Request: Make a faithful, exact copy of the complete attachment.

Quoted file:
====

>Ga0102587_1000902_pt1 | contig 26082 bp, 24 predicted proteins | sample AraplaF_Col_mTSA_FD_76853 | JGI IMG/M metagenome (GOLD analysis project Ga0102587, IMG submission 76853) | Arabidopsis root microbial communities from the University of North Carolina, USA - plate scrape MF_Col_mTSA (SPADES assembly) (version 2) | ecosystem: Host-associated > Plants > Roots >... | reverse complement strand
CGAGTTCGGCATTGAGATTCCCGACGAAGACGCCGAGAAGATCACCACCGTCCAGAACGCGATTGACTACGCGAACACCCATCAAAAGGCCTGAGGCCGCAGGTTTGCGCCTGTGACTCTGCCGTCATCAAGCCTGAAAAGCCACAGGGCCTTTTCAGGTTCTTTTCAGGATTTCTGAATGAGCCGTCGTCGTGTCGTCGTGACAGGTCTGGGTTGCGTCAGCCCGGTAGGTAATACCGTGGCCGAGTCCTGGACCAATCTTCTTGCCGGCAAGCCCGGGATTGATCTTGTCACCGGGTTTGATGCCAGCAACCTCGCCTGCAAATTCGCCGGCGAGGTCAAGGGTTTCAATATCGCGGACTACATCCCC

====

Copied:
>Ga0102587_1000902_pt1 | contig 26082 bp, 24 predicted proteins | sample AraplaF_Col_mTSA_FD_76853 | JGI IMG/M metagenome (GOLD analysis project Ga0102587, IMG submission 76853) | Arabidopsis root microbial communities from the University of North Carolina, USA - plate scrape MF_Col_mTSA (SPADES assembly) (version 2) | ecosystem: Host-associated > Plants > Roots >... | reverse complement strand
CGAGTTCGGCATTGAGATTCCCGACGAAGACGCCGAGAAGATCACCACCGTCCAGAACGCGATTGACTACGCGAACACCCATCAAAAGGCCTGAGGCCGCAGGTTTGCGCCTGTGACTCTGCCGTCATCAAGCCTGAAAAGCCACAGGGCCTTTTCAGGTTCTTTTCAGGATTTCTGAATGAGCCGTCGTCGTGTCGTCGTGACAGGTCTGGGTTGCGTCAGCCCGGTAGGTAATACCGTGGCCGAGTCCTGGACCAATCTTCTTGCCGGCAAGCCCGGGATTGATCTTGTCACCGGGTTTGATGCCAGCAACCTCGCCTGCAAATTCGCCGGCGAGGTCAAGGGTTTCAATATCGCGGACTACATCCCC